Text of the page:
From running a professional acoustics business to playing Tchaikovsky on the electric guitar with a full orchestra, whilst writing numerous valuable articles and a book in between, Ethan Winer has a wealth of experience and insight into music and the science of audio acoustics.
I had the great privilege of being able to ask Ethan a few questions via email for the DIY Music site. If you’re interested in acoustic treatment for your home studio (or spare room!) then you may well find this very useful.
Hello Ethan and welcome to DIY Music. I’m very grateful to you for taking the time to answer some questions for my readers. I became aware of your work when researching acoustic treatment, which is one of your specialities. But that’s not all you do, could you tell me a bit about what you are up to these days by way of an introduction?
Hi Stu. I turned 67 a few weeks ago, but I’m still very active and have many interests. I’m mostly retired from my acoustics business RealTraps, and now RealTraps general manager Jim Lindenschmidt handles the sales and customer support. I still maintain the RealTraps web site when it needs updating, and I cover the phones on weekends and holidays. But these days I mostly do fun projects, including magazine articles, and writing my book, The Audio Expert. Which you can find out more about here.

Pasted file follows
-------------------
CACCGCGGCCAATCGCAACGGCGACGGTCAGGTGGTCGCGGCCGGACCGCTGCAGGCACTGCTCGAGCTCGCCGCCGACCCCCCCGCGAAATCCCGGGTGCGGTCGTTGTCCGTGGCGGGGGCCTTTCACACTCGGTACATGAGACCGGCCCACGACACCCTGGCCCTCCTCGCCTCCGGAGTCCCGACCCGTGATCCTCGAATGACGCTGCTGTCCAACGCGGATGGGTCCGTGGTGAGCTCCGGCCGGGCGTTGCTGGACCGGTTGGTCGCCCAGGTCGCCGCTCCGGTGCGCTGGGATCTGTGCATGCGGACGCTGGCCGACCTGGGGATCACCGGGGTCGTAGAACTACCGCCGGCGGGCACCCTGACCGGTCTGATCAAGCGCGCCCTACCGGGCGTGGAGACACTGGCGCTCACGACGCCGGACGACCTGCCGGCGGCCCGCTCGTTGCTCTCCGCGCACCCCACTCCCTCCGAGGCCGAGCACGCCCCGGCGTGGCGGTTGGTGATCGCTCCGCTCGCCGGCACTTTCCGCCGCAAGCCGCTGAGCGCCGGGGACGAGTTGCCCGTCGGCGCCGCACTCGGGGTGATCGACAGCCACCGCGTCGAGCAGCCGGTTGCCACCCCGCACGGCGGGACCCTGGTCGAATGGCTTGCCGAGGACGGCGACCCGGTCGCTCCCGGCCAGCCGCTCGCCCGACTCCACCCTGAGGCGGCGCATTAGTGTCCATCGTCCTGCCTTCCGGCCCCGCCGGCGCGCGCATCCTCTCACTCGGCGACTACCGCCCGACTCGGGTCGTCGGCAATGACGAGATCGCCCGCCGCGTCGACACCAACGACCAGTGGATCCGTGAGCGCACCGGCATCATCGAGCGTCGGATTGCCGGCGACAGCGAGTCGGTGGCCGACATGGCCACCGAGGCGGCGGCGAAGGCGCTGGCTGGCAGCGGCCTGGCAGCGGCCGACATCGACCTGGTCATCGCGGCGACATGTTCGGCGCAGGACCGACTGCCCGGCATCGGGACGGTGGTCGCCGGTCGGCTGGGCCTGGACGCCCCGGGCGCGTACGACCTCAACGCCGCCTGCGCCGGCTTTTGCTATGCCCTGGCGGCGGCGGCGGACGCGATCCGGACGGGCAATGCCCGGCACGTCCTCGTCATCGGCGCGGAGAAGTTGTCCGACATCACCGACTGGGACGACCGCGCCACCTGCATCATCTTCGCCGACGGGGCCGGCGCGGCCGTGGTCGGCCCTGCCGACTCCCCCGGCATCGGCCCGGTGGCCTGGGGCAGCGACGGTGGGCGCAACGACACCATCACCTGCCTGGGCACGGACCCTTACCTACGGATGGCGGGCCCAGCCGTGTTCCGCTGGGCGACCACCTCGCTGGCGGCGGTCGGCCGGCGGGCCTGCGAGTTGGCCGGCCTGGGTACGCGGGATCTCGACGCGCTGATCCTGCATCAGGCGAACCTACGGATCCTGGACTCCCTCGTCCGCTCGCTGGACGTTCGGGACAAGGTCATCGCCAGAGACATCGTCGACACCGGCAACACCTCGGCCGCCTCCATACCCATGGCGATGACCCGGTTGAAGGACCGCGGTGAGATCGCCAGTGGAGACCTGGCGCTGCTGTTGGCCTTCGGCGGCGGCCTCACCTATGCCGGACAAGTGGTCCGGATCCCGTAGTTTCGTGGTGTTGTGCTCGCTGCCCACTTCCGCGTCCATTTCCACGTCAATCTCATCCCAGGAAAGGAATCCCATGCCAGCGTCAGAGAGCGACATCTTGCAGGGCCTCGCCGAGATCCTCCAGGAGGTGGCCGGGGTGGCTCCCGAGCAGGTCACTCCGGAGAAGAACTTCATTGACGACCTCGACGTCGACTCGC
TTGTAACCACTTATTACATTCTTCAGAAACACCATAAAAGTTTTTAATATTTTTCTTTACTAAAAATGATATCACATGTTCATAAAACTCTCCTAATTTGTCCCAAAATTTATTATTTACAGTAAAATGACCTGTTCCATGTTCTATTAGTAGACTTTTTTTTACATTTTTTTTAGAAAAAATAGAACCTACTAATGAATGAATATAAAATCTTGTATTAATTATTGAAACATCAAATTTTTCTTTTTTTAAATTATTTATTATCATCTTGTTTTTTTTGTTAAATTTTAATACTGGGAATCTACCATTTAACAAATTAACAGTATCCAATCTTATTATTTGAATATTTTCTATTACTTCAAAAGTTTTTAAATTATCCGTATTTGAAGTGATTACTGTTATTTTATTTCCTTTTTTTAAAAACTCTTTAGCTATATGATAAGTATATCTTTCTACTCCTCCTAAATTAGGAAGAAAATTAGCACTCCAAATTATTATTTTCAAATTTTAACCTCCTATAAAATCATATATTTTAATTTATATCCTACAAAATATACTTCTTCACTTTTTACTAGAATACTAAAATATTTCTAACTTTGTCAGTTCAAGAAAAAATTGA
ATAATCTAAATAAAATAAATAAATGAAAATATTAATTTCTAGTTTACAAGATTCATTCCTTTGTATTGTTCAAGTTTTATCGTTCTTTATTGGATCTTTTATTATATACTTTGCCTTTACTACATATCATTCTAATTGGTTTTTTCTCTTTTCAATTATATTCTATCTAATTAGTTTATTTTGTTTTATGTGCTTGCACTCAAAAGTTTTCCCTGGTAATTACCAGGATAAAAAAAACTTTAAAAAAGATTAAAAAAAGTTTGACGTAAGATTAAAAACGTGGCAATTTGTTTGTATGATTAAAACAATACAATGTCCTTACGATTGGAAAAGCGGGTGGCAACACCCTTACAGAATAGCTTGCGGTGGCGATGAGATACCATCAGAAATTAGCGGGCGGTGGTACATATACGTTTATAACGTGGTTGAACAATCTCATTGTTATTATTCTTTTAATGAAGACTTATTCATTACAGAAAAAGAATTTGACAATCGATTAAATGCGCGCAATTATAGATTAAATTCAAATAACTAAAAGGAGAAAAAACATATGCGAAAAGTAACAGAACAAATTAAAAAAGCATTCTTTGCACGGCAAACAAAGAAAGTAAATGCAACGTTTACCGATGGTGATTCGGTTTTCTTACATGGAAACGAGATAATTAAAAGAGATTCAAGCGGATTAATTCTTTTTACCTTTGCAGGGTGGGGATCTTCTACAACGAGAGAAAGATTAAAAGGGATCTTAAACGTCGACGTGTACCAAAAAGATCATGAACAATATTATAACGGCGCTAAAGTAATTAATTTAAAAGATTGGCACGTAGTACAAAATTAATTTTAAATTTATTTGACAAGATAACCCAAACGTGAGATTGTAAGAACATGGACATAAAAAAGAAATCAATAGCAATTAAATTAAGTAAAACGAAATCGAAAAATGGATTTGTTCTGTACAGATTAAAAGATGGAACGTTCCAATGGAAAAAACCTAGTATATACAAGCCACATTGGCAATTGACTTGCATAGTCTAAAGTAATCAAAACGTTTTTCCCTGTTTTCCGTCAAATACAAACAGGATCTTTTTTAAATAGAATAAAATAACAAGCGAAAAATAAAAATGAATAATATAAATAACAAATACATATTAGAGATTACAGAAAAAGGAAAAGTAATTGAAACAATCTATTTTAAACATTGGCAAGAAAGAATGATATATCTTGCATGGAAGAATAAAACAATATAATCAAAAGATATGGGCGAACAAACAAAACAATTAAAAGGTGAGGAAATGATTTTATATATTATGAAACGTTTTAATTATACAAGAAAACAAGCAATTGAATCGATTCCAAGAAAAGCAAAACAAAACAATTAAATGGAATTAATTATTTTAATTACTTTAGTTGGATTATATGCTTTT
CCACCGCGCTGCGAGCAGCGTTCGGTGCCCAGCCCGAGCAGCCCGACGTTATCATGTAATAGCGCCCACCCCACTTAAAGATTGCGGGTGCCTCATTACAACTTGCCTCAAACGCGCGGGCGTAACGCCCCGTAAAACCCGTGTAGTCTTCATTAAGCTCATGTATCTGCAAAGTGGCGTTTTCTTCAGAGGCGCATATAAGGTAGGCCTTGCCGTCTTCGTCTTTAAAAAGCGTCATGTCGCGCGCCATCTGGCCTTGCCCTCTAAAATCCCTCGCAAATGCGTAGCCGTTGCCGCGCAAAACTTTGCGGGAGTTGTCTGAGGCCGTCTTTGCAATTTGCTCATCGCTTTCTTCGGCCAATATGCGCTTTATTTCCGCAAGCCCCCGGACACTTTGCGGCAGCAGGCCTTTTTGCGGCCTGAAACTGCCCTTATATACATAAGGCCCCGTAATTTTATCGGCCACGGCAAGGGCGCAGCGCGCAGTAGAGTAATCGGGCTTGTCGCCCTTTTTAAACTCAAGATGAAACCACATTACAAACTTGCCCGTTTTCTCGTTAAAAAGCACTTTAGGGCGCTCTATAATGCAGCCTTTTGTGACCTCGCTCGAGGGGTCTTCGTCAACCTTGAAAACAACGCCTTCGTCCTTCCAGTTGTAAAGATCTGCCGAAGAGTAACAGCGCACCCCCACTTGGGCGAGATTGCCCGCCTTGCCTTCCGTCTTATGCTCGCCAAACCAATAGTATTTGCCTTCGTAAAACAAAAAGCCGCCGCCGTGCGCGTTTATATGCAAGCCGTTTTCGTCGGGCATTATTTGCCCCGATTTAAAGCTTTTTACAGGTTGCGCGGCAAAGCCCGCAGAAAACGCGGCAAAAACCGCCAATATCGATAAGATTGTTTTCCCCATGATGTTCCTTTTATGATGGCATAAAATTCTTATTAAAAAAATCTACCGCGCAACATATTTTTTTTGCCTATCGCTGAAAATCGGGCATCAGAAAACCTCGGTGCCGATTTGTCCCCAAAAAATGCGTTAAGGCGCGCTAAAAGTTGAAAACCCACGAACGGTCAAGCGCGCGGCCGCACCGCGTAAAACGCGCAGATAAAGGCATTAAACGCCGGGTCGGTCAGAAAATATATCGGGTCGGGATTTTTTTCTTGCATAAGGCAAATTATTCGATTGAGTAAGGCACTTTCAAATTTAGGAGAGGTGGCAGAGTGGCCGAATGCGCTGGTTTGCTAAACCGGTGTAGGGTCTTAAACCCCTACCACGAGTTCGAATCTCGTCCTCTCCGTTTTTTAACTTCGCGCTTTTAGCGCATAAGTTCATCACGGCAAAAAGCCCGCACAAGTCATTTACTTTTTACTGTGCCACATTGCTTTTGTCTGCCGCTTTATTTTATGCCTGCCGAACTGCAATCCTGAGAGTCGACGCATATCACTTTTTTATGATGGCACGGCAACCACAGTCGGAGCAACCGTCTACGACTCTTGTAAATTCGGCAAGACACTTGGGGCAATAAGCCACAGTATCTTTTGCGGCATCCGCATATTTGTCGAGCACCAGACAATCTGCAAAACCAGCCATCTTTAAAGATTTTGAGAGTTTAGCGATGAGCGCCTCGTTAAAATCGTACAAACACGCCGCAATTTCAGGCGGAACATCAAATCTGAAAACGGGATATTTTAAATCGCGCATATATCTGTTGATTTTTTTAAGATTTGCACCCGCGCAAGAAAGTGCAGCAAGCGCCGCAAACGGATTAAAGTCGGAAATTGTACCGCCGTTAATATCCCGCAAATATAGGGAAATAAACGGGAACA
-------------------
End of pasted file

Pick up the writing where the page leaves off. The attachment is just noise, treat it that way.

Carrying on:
Last year I played a concerto with the local symphony. I always wanted to play the Rococo Variations by Tchaikovsky, which is a major piece for cello and orchestra. I play the cello, but I started late, in my 40s, and never got good enough to play a serious piece like this at a professional level. But I’ve played the electric guitar on and off since I was a teenager. So I memorized the entire piece and practised like crazy every day for ten months to get back my guitar chops. Last January I performed this piece on my Telecaster and even made a video of the concert:
I’m still active in audio forums, offering advice about acoustics and general audio technology. I also do original research, and a lot of myth busting, and post the results in forums and on my Facebook page.
That performance is amazing! What a great experience that must have been. With regards to the forums you’re active in, could you recommend any?
So, how did you get into the area of acoustics and audio in general?